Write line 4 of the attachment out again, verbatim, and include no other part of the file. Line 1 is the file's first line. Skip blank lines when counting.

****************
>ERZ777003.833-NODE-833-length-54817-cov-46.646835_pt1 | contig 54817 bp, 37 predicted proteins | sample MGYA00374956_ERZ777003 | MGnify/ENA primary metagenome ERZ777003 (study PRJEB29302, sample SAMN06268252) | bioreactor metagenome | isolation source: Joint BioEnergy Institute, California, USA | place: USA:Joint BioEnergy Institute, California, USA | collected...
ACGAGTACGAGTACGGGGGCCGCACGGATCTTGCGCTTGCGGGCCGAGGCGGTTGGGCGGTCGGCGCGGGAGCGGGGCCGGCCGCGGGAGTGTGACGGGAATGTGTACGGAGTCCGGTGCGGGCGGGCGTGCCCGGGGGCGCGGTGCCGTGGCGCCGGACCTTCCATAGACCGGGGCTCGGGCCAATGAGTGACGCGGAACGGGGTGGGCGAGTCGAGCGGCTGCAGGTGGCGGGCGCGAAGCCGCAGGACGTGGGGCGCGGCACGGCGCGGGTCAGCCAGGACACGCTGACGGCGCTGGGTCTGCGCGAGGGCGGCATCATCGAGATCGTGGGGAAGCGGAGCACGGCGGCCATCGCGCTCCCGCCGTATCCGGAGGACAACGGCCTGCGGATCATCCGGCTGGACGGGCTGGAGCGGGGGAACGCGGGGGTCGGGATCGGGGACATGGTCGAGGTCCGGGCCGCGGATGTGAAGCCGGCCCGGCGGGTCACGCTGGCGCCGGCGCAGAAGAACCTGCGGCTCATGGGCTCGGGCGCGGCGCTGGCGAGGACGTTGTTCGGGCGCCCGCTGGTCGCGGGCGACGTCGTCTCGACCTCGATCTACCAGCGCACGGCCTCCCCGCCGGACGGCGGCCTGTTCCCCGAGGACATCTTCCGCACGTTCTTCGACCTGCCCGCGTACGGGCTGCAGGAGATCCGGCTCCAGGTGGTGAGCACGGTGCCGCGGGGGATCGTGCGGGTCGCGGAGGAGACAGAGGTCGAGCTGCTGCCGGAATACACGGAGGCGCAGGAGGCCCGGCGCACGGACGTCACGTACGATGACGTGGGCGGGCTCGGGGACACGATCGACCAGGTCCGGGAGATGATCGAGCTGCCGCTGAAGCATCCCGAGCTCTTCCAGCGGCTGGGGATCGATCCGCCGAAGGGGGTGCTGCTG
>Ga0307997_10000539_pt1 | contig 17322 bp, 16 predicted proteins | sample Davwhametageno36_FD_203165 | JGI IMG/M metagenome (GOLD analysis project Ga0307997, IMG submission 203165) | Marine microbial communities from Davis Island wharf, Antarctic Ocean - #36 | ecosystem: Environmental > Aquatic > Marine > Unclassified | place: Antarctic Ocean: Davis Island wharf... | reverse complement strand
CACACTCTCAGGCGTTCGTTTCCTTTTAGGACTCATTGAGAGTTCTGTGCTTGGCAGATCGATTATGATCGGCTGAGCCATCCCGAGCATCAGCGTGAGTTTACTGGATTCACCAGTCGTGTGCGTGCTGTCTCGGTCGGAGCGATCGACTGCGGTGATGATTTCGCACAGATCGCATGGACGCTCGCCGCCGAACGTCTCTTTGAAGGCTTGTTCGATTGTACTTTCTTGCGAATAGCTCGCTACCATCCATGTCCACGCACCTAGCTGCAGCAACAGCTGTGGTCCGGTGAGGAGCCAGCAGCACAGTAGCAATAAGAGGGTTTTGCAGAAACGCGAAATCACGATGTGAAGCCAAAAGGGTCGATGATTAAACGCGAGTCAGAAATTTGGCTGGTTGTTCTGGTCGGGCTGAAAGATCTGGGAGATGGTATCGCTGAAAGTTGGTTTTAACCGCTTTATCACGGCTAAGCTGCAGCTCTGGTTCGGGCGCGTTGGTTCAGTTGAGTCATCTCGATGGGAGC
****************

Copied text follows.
CACACTCTCAGGCGTTCGTTTCCTTTTAGGACTCATTGAGAGTTCTGTGCTTGGCAGATCGATTATGATCGGCTGAGCCATCCCGAGCATCAGCGTGAGTTTACTGGATTCACCAGTCGTGTGCGTGCTGTCTCGGTCGGAGCGATCGACTGCGGTGATGATTTCGCACAGATCGCATGGACGCTCGCCGCCGAACGTCTCTTTGAAGGCTTGTTCGATTGTACTTTCTTGCGAATAGCTCGCTACCATCCATGTCCACGCACCTAGCTGCAGCAACAGCTGTGGTCCGGTGAGGAGCCAGCAGCACAGTAGCAATAAGAGGGTTTTGCAGAAACGCGAAATCACGATGTGAAGCCAAAAGGGTCGATGATTAAACGCGAGTCAGAAATTTGGCTGGTTGTTCTGGTCGGGCTGAAAGATCTGGGAGATGGTATCGCTGAAAGTTGGTTTTAACCGCTTTATCACGGCTAAGCTGCAGCTCTGGTTCGGGCGCGTTGGTTCAGTTGAGTCATCTCGATGGGAGC